In Yekaterinburg, 80% of the dirt comes from cars on studded tires, and the remaining 20% comes from lawns and courtyards. This was stated by Deputy Head of Yekaterinburg Alexey Bubnov, suggesting that citizens switch to Velcro.
“80% dirt [В Екатеринбурге] from cars on spikes, 20% – from lawns and courtyards. We call for a switch to friction rubber,” he said on Channel Four. Bubnov noted that the administration itself is considering the transition to a gentle Velcro road surface.
Also, Bubnov, answering a question on air about cleaning Yekaterinburg, said that the weather did not allow the “snow porridge” to be swept away from the sidewalks as it turned into ice. Removing it is “labor-intensive,” so the walking routes were treated with sand.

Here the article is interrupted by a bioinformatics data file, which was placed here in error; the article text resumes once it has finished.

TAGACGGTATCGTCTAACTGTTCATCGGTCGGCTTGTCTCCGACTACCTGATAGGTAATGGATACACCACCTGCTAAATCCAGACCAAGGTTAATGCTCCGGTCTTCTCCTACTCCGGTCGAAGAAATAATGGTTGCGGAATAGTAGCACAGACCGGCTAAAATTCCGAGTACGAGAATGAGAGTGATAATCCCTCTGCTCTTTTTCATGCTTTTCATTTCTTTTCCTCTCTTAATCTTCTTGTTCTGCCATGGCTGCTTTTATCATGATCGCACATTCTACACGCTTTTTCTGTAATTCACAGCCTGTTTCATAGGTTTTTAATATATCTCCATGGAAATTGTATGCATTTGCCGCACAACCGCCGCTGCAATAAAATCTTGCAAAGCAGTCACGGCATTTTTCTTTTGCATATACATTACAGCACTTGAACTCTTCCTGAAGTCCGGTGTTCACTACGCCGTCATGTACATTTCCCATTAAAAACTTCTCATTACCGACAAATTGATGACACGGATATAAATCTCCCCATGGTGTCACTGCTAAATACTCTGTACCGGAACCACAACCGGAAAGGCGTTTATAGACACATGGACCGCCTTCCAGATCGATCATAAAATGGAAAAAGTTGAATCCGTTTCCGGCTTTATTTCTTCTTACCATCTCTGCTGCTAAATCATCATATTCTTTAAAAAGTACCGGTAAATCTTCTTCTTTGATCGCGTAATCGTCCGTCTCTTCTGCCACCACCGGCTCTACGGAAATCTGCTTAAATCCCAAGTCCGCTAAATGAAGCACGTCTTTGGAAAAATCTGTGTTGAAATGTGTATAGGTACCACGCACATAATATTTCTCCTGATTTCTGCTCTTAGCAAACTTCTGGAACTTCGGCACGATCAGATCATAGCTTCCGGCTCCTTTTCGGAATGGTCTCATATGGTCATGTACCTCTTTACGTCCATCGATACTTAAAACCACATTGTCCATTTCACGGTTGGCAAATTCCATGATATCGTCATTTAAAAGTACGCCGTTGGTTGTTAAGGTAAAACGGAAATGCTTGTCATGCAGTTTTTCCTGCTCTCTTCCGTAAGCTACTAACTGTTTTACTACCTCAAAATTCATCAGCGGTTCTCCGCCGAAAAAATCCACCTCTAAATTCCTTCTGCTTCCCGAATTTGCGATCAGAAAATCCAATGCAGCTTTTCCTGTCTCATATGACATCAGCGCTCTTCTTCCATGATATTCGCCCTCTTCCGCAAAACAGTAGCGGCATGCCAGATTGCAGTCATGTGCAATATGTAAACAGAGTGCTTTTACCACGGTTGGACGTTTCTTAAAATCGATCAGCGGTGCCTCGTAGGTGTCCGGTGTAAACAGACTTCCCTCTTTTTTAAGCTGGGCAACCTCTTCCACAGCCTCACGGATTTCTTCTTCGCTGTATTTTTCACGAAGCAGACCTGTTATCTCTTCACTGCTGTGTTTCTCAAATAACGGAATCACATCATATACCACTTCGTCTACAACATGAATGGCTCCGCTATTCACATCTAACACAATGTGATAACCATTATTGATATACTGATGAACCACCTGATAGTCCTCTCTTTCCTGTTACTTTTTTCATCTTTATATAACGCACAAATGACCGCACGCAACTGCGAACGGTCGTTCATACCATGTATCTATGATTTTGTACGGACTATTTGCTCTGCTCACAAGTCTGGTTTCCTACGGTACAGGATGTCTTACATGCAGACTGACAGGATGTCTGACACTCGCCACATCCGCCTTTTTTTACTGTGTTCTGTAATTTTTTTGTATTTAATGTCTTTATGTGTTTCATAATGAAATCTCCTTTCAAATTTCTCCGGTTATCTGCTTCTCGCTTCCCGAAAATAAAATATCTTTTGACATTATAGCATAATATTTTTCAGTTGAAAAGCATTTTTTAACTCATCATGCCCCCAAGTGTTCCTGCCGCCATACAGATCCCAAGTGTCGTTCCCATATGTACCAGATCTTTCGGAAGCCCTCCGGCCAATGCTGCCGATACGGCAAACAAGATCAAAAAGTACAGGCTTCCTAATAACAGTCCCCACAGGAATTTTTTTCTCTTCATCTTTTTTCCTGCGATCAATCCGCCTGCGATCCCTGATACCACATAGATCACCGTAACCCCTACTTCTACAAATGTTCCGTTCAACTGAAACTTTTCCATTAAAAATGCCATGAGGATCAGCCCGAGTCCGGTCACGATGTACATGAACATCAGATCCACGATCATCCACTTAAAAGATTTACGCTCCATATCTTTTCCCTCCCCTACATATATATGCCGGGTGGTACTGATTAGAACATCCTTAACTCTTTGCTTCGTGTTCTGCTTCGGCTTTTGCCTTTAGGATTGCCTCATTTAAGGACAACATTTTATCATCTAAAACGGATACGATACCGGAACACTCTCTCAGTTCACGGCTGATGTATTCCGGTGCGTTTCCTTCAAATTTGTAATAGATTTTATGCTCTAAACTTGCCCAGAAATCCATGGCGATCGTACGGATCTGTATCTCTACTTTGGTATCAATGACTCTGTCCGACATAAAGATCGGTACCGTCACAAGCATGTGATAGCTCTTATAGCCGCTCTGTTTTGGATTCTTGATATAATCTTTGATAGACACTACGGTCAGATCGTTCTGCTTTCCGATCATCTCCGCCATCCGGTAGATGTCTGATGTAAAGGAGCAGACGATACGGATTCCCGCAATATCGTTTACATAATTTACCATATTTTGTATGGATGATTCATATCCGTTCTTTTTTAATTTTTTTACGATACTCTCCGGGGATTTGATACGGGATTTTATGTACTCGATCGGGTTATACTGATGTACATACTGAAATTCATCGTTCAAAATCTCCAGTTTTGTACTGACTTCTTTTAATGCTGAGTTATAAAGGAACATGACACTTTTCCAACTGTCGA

Previously, the Institute of Industrial Ecology of the Ural Branch of the Russian Academy of Sciences conducted a study in which they looked for the reasons why Yekaterinburg regularly becomes dirty. Two years ago, Russian President Vladimir Putin was told about this urban problem at the Congress of Young Scientists.